Boris Gindis

This book presents specific methods for the physical rehabilitation, mental health restoration, and academic remediation of post-institutionalized international adoptees. The focus of the book is on the neurological, psychological, and educational consequences of complex childhood trauma in the context of a fundamental change in the social situation of development of former orphanage residents. A discussion of after-adoption traumatic experiences includes a critique of certain “conventional” approaches to the treatment of mental health issues and different disabilities in international adoptees. Using his 30-year background in research and clinical practice, the author expertly describes and analyses a range of methodologies in order to provide an integrated and practical system of “scaffolding” and “compensation” for the successful rehabilitation and remediation of children with ongoing traumatic experiences. This is essential reading for researchers and practicing clinicians concerned with childhood trauma, remedial education, and issues of international adoption.

2020 ◽  
pp. 002076402095425 ◽  
Maria Sundvall ◽  
David Titelman ◽  
Valerie DeMarinis ◽  
Liubov Borisova ◽  
Önver Çetrez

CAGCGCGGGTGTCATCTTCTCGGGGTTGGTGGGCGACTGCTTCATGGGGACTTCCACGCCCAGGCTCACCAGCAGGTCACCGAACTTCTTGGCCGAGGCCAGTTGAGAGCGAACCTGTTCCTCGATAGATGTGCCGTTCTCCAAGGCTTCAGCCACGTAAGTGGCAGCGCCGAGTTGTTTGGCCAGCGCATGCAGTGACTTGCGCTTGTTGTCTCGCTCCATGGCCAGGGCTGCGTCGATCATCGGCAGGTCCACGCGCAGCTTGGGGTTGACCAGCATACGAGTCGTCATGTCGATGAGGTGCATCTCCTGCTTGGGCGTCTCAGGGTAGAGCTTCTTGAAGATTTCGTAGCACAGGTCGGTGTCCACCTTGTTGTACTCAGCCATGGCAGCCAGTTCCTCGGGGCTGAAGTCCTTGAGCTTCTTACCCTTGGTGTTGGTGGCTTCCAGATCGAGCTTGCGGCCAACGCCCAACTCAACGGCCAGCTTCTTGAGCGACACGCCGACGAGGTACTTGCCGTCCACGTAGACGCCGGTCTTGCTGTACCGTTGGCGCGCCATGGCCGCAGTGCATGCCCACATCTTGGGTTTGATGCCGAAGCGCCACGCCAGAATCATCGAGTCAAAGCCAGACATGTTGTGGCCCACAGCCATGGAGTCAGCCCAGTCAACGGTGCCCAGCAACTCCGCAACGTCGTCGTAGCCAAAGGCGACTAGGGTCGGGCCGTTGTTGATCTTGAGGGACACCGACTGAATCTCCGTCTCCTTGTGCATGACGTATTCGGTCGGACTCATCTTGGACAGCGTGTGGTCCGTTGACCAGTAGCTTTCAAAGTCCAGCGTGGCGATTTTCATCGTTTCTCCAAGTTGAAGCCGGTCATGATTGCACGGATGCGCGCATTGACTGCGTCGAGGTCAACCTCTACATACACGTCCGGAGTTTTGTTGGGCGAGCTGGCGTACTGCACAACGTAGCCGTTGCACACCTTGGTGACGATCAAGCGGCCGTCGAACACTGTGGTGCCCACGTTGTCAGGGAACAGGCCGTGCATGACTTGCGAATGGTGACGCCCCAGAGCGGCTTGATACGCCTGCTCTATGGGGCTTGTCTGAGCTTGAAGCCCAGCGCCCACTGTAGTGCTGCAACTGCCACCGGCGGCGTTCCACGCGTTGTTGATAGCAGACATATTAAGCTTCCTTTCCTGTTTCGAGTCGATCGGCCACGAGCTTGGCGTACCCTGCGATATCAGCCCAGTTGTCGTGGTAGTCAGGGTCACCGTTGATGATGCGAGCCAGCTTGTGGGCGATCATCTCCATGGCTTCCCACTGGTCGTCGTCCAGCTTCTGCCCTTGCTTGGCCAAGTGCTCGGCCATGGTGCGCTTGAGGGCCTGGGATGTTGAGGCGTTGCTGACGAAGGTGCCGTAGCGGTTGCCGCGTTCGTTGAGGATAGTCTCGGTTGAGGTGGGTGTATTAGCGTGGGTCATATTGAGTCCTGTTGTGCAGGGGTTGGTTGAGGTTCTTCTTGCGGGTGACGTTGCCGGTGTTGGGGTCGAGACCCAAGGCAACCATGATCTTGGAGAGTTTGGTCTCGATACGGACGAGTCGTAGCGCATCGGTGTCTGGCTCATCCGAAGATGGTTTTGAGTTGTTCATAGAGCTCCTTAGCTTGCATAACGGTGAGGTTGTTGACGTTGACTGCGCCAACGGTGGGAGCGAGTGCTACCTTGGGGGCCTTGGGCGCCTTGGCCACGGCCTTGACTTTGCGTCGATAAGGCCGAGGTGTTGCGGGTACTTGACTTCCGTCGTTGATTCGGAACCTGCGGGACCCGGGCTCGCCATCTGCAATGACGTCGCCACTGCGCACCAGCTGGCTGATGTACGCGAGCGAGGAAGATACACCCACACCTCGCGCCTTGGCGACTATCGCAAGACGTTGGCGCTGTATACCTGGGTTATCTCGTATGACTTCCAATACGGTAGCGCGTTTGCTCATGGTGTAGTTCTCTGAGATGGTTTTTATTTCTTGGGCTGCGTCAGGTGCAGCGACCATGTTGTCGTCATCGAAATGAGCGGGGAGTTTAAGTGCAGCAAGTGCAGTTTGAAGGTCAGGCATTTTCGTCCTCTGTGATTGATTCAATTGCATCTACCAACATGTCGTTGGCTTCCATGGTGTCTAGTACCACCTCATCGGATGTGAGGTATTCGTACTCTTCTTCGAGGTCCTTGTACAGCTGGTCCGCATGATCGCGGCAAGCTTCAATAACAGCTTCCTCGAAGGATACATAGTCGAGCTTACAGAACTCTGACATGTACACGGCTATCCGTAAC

Background: Problems with social networks and social support are known to be associated with mental ill-health in refugees. Social support after migration promotes resilience. Aim: To study how Iraqi refugees who arrived in Sweden after the year 2000 perceived their social networks and social support, and to relate the observed network characteristics and changes to the refugees’ mental health and well-being. Method: Semi-structured interviews with 31 refugees, including questions on background and migration experiences, a biographical network map, and three health assessment scales. The findings were analysed with descriptive statistics and content thematic analysis. Results: The respondents’ networks were diminished. Social support was continued to be provided mainly by family members and supplemented by support from authorities. The main themes of the refugee experience of post-migration challenges were weakened social networks, barriers to integration and challenges to cultural and religious belonging. Failed reunion and worrying about relatives was described as particularly painful. Negative contacts with authority persons were often seen as humiliating or discriminating. Acquiring a new cultural belonging was described as challenging. At the same time, changing family and gender roles made it more difficult to preserve and develop the culture of origin. Traumatic experiences and mental health problems were common in this group. Family issues were more often than integration difficulties associated with mental health problems. Conclusion: In order to strengthen post-migration well-being and adaptation, authorities should support the refugees’ social networks. Clinicians need to address post-migration problems and challenges, including the meaning and function of social networks.